Taiwanese cinema resurgent in 2008

The big news in Taiwanese cinema in 2008 was Cape No. 7 (海角七號). It broke box office records becoming the highest grossing Taiwanese film ever. Its box office takings were double those of The Mummy, the next highest film at the box office in 2008.

Much has been written about the reasons for the Cape No. 7 ‘s success which was achieved largely through word of mouth. Basically it hit on a formula of good production values along with characters and a story line that appealed to a wide audience. The film also used a mix of Hoklo Taiwanese, Mandarin and Japanese languages reflecting the mix of languages in Taiwan today.

While Cape No. 7 garnered awards and headlines Taiwanese cinema offered rich variety in 2008. My favorite Taiwanese film of the year was Orz Boyz (囧男孩). This was not just a children’s film, but a rich and complex drama with appeal across age groups and cultures.

God Man Dog (流浪神夠人) and Winds of September (九降風) were two other notable dramas. Parking (停車) also fitted in the drama genre, although it had a much darker tone, and featured superb acting. Help Me Eros (幫幫我愛神) with its combination of sex, marijuana and betel nut girls was actually a tale of despair and loneliness. 1895 (一八九五) was a great movie for history buffs. Its use of the Hakka language was part of a trend noted elsewhere of the increasing use of a mix of local languages in Taiwanese film.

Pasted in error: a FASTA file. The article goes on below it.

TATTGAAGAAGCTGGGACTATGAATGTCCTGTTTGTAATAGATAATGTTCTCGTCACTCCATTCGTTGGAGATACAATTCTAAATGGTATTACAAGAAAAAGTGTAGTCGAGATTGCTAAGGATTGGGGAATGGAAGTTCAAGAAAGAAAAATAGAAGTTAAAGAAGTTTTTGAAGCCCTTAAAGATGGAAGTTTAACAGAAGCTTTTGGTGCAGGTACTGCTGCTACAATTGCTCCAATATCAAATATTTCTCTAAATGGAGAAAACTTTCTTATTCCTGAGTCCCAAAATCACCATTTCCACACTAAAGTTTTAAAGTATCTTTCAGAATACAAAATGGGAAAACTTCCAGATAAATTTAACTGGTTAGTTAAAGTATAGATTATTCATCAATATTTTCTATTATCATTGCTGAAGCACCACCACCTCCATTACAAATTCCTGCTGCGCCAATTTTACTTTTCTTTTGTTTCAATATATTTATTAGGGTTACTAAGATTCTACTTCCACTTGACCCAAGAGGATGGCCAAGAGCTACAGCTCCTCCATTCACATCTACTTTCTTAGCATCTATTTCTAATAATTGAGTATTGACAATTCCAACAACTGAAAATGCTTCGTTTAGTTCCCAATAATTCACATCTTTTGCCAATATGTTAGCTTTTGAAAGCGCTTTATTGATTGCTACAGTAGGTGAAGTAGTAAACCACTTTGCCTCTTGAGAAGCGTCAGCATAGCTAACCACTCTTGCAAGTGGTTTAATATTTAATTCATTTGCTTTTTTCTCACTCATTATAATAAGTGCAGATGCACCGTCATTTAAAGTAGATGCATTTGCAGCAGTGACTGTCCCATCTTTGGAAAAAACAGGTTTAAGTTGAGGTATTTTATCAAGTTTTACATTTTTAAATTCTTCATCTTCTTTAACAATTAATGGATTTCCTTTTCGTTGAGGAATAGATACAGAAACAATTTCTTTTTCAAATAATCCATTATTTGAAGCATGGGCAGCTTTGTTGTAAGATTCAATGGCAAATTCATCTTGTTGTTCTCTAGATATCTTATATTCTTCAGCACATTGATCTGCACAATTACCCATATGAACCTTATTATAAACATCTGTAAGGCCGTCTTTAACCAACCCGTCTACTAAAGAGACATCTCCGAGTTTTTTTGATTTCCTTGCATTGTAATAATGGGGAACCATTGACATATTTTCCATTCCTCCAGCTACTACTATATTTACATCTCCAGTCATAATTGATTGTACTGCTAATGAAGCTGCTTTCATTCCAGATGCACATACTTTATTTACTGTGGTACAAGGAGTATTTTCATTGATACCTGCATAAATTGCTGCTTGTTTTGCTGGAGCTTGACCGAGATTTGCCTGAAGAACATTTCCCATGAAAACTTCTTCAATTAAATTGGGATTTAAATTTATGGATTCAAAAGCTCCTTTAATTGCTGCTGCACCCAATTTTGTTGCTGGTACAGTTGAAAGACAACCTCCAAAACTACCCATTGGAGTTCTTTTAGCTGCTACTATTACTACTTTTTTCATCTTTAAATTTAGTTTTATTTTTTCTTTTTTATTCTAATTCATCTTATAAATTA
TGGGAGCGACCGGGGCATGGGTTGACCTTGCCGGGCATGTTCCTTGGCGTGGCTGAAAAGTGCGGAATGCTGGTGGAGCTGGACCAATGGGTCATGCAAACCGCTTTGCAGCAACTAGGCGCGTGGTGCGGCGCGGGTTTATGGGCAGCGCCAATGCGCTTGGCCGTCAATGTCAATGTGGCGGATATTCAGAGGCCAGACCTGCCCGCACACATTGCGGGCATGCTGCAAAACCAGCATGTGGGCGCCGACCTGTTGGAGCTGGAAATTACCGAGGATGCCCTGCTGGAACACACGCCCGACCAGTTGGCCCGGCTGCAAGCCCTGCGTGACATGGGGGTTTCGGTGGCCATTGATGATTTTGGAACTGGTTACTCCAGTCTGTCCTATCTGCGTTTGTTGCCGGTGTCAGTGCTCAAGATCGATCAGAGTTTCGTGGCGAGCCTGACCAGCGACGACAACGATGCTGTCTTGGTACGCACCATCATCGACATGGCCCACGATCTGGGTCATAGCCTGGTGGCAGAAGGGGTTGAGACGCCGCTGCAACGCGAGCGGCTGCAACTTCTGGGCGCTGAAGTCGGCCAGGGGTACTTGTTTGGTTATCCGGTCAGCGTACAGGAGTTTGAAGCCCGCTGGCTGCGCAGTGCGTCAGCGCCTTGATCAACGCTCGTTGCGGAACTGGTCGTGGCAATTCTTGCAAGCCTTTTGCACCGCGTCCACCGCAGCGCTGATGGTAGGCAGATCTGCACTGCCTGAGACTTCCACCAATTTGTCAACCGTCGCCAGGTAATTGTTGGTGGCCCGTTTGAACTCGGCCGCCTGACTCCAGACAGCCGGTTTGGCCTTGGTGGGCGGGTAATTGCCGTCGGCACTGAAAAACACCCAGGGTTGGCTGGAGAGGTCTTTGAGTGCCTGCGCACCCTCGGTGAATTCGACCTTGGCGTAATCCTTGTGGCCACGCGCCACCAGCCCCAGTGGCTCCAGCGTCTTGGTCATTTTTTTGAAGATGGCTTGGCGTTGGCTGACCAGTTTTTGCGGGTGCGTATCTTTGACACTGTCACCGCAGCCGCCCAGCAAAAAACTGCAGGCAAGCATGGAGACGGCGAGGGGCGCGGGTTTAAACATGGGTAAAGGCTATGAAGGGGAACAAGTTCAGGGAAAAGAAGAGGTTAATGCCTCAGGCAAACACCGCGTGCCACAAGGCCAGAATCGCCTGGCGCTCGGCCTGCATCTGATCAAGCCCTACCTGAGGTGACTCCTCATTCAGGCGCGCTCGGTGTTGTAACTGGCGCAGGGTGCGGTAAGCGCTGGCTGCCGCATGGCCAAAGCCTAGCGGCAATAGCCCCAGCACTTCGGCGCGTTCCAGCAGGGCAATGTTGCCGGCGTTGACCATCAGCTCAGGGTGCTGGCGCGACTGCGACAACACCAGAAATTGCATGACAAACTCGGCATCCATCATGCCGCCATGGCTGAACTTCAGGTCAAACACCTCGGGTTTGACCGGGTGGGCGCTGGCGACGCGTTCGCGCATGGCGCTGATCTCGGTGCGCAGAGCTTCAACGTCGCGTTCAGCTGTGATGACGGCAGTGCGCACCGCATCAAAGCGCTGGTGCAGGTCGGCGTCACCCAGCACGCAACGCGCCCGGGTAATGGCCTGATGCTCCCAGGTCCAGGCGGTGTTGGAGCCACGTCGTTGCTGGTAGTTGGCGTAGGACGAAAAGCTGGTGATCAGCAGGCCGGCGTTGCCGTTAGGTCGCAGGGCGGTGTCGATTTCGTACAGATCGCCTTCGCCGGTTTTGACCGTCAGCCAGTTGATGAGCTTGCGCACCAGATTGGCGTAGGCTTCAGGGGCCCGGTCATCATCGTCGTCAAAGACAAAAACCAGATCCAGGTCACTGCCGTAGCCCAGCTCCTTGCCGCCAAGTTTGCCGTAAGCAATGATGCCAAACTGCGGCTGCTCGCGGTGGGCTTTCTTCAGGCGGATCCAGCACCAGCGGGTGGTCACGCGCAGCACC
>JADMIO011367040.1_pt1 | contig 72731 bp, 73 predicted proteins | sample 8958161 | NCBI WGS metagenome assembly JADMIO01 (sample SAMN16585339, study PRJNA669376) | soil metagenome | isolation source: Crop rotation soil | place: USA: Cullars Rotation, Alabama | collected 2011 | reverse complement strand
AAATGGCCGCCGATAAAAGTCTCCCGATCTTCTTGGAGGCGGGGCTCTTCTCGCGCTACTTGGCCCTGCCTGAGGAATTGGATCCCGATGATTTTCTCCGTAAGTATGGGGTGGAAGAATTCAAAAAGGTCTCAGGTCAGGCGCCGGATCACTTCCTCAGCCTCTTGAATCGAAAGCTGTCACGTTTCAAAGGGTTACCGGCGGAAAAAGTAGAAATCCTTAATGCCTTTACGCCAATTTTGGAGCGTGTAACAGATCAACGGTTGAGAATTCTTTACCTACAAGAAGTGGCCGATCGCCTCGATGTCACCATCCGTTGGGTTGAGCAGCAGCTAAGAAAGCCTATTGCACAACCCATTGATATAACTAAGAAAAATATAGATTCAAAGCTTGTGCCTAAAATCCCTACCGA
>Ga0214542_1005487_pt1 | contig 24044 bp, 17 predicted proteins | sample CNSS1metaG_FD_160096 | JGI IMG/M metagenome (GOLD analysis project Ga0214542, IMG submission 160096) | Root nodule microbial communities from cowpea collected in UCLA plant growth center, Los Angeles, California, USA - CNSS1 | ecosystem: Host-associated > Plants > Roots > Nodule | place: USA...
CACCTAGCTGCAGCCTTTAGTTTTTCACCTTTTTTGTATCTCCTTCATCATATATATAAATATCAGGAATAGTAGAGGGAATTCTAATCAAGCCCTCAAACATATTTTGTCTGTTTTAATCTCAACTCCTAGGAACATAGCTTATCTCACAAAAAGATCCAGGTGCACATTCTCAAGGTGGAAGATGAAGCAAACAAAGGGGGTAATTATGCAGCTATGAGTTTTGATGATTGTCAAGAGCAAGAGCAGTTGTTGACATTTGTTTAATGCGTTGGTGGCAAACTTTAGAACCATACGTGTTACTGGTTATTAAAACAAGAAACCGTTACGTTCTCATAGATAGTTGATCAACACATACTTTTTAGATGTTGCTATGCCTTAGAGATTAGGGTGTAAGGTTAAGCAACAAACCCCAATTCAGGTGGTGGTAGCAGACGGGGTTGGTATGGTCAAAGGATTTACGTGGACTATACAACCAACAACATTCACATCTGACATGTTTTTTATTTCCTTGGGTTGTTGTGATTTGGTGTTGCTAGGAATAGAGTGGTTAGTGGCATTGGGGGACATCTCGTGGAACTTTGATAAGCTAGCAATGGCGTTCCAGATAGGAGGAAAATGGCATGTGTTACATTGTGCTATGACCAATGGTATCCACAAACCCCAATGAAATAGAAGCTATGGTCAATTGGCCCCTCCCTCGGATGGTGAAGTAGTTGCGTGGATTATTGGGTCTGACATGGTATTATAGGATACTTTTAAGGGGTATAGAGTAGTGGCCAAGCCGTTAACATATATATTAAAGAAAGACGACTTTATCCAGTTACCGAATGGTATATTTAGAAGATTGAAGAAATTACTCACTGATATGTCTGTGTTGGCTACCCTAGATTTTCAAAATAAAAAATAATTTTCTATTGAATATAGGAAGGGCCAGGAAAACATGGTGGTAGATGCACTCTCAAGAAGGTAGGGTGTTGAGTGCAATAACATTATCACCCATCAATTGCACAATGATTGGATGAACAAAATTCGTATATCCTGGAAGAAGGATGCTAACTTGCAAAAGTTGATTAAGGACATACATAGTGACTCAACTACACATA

Film festivals large and small create a venue for a wide variety of films that might never see a commercial release. The Taipei Film Festival and the Golden Horse Film Festival are the biggest and attract the most attention. The Taipei Film Festival does a lot to promote and encourage up and coming film makers in Taiwan. I enjoyed a selection of short films and the documentary They are Flying (飛行少年).

Urban Nomad went from strength to strength with a special series of screenings as part of the Taipei Biennial to follow up its festival earlier in the year. There were a plethora of smaller film festivals going on throughout the year. I enjoyed the Tibet Film Festival organised by Amnesty International and wrote about The Forbidden Team. I also saw some films at the Canada Taiwan Human Rights Film Festival.

In 2009 Formosa Betrayed will hit the screens. The movie is about the murder of a Taiwanese college professor in the 1980s and is based on true events.  Wei Te-sheng (魏德聖), director of Cape No. 7, will also fulfill his vision by making Seediq Bale, a movie about the 1930 Wushe Uprising. It should be something for both history buffs and cinema lovers.

*There is now a Taiwan movie guide at Taiwanderful. It currently includes a selection of Taiwanese movies released over the last few years. More movies will be added as they are released in 2009.

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